IR35, also known as off-payroll working, is a piece of UK legislation designed to prevent individuals from avoiding tax by working as contractors. The controversial legislation is far from easy to understand and mostly brings groans around the country as it’s expected to affect a large number of self-employed people.
There are new IR35 rules coming into effect from 6th April 2021, which you need to understand to ensure compliance and avoid penalties.
Changes to IR35
Off-payroll working rules for the public sector were changed in 2017. The changes coming into effect this April are for private sector companies.
From 6th April 2021, medium and large-sized private businesses will become responsible for judging whether their contractors fall inside or outside the scope of IR35.
This is a big change, because up to now it was the contractors and freelancers’ responsibility.
Depending on your company’s structure, it’ll be the duty of Hiring Managers, HR teams, Finance or Legal teams.
The small company exemption
There is no change to the rules for small businesses. According to the Companies Act 2006, a small business has two or more of the following features:
- An annual turnover of £10.2m or less
- A balance sheet total of £5.1m or less
- 50 employees or less
If your business meets two or more of these requirements for two consecutive financial years, you class as a small business and the new rules don’t apply to you. If not, however, you must apply the off-payroll working rules.
What does outside IR35 mean?
To be “outside IR35” means operating a genuine business, so HMRC sees a contractor as genuinely self-employed for tax purposes.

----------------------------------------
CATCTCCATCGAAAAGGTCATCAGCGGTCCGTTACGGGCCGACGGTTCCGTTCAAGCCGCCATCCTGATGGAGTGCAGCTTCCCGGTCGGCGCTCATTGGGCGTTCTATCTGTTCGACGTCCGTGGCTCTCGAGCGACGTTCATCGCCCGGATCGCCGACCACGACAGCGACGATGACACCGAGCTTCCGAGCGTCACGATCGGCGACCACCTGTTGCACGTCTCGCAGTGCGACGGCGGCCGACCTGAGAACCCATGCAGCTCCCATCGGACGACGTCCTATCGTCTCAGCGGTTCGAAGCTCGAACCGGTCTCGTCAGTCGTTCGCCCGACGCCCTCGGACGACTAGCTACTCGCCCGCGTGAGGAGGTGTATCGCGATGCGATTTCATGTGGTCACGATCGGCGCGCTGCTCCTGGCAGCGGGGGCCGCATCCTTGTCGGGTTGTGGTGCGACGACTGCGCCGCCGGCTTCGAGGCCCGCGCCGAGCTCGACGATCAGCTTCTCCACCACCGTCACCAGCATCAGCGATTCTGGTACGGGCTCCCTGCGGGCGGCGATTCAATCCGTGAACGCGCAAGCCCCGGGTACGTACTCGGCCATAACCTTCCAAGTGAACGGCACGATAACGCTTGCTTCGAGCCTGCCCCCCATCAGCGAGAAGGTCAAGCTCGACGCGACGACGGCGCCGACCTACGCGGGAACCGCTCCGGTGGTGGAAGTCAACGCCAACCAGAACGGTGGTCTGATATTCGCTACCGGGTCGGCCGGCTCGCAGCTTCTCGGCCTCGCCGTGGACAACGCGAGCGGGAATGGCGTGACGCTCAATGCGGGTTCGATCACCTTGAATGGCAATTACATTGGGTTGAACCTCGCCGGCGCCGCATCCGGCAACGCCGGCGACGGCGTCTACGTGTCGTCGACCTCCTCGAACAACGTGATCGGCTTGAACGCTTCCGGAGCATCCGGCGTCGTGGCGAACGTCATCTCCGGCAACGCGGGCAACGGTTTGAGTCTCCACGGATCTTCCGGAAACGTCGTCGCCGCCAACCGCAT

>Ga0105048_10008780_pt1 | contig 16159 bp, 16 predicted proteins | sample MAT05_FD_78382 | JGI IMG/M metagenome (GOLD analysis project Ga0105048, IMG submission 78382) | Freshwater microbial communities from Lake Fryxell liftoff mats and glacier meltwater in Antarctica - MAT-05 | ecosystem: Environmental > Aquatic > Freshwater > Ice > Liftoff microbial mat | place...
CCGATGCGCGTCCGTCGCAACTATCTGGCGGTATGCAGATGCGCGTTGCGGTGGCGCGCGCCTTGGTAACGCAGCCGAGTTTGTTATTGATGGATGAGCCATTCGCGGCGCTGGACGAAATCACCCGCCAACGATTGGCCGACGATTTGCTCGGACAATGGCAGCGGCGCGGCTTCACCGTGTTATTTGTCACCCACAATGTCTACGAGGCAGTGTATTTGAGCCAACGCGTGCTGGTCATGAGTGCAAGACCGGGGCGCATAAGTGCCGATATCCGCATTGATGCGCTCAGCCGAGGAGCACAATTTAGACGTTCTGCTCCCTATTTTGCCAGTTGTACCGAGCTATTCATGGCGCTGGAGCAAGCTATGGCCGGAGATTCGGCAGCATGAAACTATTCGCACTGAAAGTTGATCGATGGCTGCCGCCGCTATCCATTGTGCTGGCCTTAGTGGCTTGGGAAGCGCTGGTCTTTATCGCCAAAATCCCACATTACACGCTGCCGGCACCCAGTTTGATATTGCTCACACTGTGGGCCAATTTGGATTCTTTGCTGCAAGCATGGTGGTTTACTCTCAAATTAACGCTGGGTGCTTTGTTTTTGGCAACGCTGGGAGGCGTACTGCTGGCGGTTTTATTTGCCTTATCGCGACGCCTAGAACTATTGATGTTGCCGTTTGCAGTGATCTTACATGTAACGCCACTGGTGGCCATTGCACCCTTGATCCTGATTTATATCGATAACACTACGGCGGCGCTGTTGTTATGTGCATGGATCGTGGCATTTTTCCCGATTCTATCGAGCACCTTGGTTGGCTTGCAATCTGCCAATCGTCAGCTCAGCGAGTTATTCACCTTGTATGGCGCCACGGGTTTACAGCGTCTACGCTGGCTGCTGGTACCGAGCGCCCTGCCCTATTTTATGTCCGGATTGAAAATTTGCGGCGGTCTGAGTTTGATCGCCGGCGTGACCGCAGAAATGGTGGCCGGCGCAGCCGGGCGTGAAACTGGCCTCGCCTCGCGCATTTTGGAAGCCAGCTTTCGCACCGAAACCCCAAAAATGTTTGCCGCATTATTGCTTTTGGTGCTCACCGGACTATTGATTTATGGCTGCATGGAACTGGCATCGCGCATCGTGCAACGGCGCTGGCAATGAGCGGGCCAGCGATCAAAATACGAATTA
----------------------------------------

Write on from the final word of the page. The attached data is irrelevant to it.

Here’s some handy criteria to help you determine if your contractor is working “outside IR35”:
- Self-employed workers are normally paid on a project-to-project basis
- Have full control over how they complete their work, for example set their own working hours
- Use their own equipment
- Remain separate from your business, which means they can’t, for example, manage other employees
- And they work for other clients
Of course, these are just a few factors to help you decide the tax status of your contractors. It’s not a straightforward matter, which often leads to confusion.
HMRC offers a tax status checker tool, however, in 2020 it returned nearly 20% of cases as inconclusive. Many people feel frustrated with its unreliability, so it’s probably best to study the rules rigorously yourself and assess each contract individually.
What does inside IR35 mean?
For a contractor, being found “inside IR35” is possibly the worst nightmare. What it means is that HMRC considers them an employee for tax purposes of their end client. They’re subject to PAYE, which inevitably will lead to them having less money in their bank accounts. Additionally, they still won’t benefit from any employment rights or protections. It’s a grim outcome, which many say could bankrupt the freelancing industry.
As the end client, you have to ensure contractors “inside IR35” pay the correct income tax and NI contributions. You’ll have to match their NI and also work out their “deemed payment” (the amount of tax and NI due at the end of the tax year) and deduct it from their invoice. Calculating deemed payments is complex, so check the government’s website for how to do it.
If you hire contractors, either from time to time or on an ongoing basis, then you should check if your contractors fall inside or outside IR35 to avoid penalties for non-compliance.
Ensure IR35 compliance today
The new off-payroll working rules are complex and will have a huge impact on your company’s finance, legal, and HR teams. Ensure your employees fully understand the changes and their new responsibilities by completing an IR35 – Off-Payroll Working online course. The 15-minute course will help you assess if the IR35 rules apply, what you should do next so you can be confident and avoid fines.